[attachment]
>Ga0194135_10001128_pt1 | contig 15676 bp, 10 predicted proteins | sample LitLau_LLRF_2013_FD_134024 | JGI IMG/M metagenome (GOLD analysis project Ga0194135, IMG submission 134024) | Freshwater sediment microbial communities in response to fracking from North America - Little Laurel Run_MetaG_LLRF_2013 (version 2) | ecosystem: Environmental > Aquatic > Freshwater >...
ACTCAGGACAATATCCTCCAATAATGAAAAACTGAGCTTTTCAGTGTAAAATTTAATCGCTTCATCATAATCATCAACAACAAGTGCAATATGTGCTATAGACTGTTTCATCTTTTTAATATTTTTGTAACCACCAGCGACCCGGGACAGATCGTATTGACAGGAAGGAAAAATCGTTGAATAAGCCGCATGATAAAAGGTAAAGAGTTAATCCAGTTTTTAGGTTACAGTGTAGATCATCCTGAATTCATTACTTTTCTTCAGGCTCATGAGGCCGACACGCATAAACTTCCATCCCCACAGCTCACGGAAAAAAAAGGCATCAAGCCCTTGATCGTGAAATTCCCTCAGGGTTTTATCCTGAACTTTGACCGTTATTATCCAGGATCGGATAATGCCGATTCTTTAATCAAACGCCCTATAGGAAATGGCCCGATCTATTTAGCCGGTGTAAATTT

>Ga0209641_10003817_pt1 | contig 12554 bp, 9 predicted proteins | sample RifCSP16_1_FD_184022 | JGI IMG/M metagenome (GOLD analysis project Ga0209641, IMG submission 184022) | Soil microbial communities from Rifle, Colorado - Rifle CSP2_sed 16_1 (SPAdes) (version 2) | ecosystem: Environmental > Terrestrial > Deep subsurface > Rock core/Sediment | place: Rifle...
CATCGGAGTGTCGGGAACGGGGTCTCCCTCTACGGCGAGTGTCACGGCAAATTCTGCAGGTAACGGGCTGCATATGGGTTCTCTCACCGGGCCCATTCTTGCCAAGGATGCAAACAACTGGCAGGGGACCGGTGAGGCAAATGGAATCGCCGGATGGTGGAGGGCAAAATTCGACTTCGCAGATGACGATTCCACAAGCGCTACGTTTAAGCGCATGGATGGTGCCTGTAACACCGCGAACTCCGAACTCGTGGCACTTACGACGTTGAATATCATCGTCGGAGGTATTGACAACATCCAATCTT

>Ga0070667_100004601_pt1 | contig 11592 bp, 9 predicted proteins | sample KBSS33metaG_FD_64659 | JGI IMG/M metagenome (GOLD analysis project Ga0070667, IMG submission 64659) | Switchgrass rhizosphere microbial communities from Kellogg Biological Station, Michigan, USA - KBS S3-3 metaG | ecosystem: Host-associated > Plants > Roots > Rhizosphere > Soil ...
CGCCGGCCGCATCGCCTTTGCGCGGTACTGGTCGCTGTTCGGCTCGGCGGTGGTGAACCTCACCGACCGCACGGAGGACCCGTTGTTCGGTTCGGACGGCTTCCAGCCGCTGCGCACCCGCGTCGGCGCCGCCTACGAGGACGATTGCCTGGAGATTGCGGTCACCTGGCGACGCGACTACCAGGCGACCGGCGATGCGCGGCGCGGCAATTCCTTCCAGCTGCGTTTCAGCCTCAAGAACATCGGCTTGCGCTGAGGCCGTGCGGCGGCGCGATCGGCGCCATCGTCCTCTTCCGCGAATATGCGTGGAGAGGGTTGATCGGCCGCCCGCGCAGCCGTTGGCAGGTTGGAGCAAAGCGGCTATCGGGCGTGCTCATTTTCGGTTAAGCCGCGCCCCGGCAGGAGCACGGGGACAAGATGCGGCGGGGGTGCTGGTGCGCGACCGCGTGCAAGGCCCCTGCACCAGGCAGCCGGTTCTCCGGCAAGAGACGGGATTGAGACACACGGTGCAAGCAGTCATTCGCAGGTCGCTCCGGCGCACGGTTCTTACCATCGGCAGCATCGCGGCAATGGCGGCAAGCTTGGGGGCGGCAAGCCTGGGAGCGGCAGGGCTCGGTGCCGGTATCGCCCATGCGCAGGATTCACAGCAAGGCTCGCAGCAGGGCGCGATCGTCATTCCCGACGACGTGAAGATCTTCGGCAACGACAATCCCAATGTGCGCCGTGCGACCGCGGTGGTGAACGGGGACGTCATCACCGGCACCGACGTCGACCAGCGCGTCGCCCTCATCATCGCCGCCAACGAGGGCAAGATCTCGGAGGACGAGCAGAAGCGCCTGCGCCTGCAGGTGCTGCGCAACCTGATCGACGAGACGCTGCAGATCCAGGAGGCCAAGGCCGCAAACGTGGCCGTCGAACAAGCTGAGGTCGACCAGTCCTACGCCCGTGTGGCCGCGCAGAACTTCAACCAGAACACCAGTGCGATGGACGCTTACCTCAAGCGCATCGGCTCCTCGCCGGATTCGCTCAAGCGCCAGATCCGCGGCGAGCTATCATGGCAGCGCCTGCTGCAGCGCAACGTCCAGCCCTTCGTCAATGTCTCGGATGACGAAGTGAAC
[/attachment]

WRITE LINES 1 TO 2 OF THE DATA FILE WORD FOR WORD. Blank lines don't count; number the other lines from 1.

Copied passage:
>Ga0194135_10001128_pt1 | contig 15676 bp, 10 predicted proteins | sample LitLau_LLRF_2013_FD_134024 | JGI IMG/M metagenome (GOLD analysis project Ga0194135, IMG submission 134024) | Freshwater sediment microbial communities in response to fracking from North America - Little Laurel Run_MetaG_LLRF_2013 (version 2) | ecosystem: Environmental > Aquatic > Freshwater >...
ACTCAGGACAATATCCTCCAATAATGAAAAACTGAGCTTTTCAGTGTAAAATTTAATCGCTTCATCATAATCATCAACAACAAGTGCAATATGTGCTATAGACTGTTTCATCTTTTTAATATTTTTGTAACCACCAGCGACCCGGGACAGATCGTATTGACAGGAAGGAAAAATCGTTGAATAAGCCGCATGATAAAAGGTAAAGAGTTAATCCAGTTTTTAGGTTACAGTGTAGATCATCCTGAATTCATTACTTTTCTTCAGGCTCATGAGGCCGACACGCATAAACTTCCATCCCCACAGCTCACGGAAAAAAAAGGCATCAAGCCCTTGATCGTGAAATTCCCTCAGGGTTTTATCCTGAACTTTGACCGTTATTATCCAGGATCGGATAATGCCGATTCTTTAATCAAACGCCCTATAGGAAATGGCCCGATCTATTTAGCCGGTGTAAATTT